In sum, a user-friendly index:

  • ensures that as much information as possible is easily retrievable by the reader regardless of their varying levels of knowledge and familiarity with the text,
  • permits access to information via a variety of entry routes,
  • is consistent in language, detail, style and layout,
  • reflects an easily recognisable organisation pattern.

Furthermore, many academic and traditional publishers require manuscripts to be submitted with an index, often created by professional indexing services. Usually, publishing with traditional and academic publishers, the authors are responsible for the index. This means they have to pay for it. This is because an index is considered part of the book’s content, thus making it the author’s responsibility.

For instance, Bloomsbury Publishing recognise that authors, as the subject matter experts, could create indexes for their manuscripts. However, they add that “you may prefer to assign the task to a professional, depending on your level of experience and/or the time available to you. It is also worth bearing in mind that a professional will bring an objectivity to the content and subject matter. It is also worth remembering that a professional will bring an objectivity to the content and subject matter.” Harvard University Press state, “hiring a professional indexer is a reasonable approach for busy authors.”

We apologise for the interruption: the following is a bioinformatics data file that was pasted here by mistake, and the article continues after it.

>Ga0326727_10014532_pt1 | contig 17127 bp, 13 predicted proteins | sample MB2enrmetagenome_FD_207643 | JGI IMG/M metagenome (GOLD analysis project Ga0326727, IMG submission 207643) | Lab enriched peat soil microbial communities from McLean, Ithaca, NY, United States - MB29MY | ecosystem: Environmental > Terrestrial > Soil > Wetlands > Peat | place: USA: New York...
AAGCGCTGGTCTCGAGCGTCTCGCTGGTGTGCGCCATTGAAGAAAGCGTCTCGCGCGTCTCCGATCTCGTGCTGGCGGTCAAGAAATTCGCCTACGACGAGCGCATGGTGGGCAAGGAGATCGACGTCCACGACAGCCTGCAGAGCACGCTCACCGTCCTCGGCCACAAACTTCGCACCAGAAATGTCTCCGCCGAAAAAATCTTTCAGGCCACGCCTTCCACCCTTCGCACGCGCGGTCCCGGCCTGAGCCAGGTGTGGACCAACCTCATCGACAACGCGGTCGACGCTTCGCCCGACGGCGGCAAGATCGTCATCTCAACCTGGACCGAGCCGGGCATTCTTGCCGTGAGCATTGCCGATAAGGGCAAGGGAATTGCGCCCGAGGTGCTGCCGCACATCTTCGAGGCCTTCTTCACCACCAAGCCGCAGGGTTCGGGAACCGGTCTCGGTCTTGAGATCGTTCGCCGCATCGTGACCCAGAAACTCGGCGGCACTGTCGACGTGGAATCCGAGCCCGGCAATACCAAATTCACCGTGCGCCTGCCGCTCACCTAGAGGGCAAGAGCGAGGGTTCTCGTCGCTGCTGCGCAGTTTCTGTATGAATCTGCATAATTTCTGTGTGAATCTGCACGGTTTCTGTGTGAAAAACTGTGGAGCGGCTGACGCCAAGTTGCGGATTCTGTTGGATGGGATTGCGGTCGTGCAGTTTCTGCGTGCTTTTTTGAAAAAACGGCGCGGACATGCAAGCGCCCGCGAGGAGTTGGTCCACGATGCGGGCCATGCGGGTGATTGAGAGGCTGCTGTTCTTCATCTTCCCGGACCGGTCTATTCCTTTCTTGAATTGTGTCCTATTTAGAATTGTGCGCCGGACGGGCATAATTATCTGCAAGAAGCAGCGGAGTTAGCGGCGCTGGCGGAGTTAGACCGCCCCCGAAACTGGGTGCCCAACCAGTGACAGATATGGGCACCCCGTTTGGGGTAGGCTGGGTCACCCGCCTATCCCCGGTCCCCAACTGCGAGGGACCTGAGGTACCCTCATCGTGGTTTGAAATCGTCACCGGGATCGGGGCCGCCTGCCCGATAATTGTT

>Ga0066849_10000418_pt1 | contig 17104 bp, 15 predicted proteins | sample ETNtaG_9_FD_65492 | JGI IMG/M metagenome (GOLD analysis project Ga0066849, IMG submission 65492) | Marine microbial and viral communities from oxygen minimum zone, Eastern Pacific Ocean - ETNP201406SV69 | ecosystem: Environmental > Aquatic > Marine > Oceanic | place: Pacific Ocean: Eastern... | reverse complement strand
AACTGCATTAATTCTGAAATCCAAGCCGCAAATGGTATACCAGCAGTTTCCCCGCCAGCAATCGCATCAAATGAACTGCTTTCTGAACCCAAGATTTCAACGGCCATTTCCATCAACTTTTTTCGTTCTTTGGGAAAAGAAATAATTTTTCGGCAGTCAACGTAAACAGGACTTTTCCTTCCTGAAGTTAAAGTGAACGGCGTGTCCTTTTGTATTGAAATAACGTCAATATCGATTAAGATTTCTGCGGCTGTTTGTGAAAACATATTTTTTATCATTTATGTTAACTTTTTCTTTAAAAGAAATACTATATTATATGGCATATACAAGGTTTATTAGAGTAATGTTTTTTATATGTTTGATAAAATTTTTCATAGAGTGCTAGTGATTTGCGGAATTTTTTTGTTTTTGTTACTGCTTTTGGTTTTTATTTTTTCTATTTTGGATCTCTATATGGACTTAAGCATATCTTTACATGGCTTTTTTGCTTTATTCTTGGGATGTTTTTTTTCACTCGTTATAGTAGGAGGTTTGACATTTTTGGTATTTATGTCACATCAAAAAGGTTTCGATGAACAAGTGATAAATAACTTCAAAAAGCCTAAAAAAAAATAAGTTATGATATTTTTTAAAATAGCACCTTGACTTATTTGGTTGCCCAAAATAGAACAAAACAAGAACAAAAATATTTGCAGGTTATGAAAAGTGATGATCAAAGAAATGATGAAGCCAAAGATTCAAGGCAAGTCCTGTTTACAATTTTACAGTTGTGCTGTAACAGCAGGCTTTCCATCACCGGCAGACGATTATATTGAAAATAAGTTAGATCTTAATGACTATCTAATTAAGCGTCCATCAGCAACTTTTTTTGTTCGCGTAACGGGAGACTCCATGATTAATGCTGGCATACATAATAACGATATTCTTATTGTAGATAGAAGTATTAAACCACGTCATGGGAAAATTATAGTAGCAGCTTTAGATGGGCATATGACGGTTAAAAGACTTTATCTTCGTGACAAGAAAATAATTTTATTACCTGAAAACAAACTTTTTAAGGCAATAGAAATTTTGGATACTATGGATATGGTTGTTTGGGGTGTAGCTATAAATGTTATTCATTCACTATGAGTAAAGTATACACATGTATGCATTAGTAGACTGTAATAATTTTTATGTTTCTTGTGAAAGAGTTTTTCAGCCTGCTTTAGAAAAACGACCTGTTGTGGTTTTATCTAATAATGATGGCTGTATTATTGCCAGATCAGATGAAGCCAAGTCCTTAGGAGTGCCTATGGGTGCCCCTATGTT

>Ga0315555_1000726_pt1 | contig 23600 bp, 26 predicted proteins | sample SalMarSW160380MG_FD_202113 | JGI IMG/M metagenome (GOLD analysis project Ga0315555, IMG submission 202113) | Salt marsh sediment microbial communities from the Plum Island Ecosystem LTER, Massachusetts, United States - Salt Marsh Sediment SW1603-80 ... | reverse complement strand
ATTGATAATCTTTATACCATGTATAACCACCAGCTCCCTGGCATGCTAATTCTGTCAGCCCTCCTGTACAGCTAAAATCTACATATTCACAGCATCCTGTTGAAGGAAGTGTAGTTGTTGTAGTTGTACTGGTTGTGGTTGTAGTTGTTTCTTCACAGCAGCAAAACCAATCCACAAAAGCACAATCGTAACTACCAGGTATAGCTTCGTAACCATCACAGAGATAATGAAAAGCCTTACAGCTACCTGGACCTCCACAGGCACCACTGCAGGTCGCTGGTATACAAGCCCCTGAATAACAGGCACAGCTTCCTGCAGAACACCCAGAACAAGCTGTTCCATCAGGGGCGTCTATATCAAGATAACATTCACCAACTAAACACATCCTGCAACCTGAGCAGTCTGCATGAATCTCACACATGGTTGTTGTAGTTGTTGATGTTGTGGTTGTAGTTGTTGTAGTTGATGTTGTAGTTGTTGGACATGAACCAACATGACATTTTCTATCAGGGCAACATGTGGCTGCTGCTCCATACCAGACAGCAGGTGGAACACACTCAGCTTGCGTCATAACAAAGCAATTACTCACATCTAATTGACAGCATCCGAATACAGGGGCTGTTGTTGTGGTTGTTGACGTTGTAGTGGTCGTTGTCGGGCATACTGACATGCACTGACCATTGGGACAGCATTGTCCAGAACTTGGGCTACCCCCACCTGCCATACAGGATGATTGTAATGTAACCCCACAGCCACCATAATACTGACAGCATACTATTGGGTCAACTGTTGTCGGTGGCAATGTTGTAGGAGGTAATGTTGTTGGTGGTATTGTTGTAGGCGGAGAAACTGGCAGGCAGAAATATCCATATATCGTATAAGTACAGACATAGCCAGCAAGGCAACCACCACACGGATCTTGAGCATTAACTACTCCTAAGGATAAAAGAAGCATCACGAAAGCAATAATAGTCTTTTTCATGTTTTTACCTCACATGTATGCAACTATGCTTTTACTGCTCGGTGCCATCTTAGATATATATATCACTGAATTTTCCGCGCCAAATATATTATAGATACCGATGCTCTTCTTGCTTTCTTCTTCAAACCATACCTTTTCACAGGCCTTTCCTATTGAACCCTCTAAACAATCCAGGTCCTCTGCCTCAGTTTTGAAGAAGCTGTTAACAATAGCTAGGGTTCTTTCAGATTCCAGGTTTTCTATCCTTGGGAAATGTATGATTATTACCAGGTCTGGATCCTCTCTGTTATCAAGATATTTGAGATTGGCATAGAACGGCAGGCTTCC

In this light, having your manuscript indexed may increase the value of your book but also your chances for the manuscript to be accepted for publication. Also, it may improve the speed of the publication process.

What are the benefits of engaging professional indexing services?

An index created by a professional indexer will add value to the manuscript, allowing readers to successfully navigate the text, both in print and digital versions. Specifically, indexing services will:

  • provide alternative access to terms for users (by providing see cross-references or creating a double entry to synonymous terms),
  • recognise relationships with other topics (by providing appropriate see also cross-references to inform the user of these related terms),
  • identify implied concepts that are referred to in the text but not named directly,
  • distinguish between homographs (words that look the same but have different meanings), e.g. China (country)/china (pottery),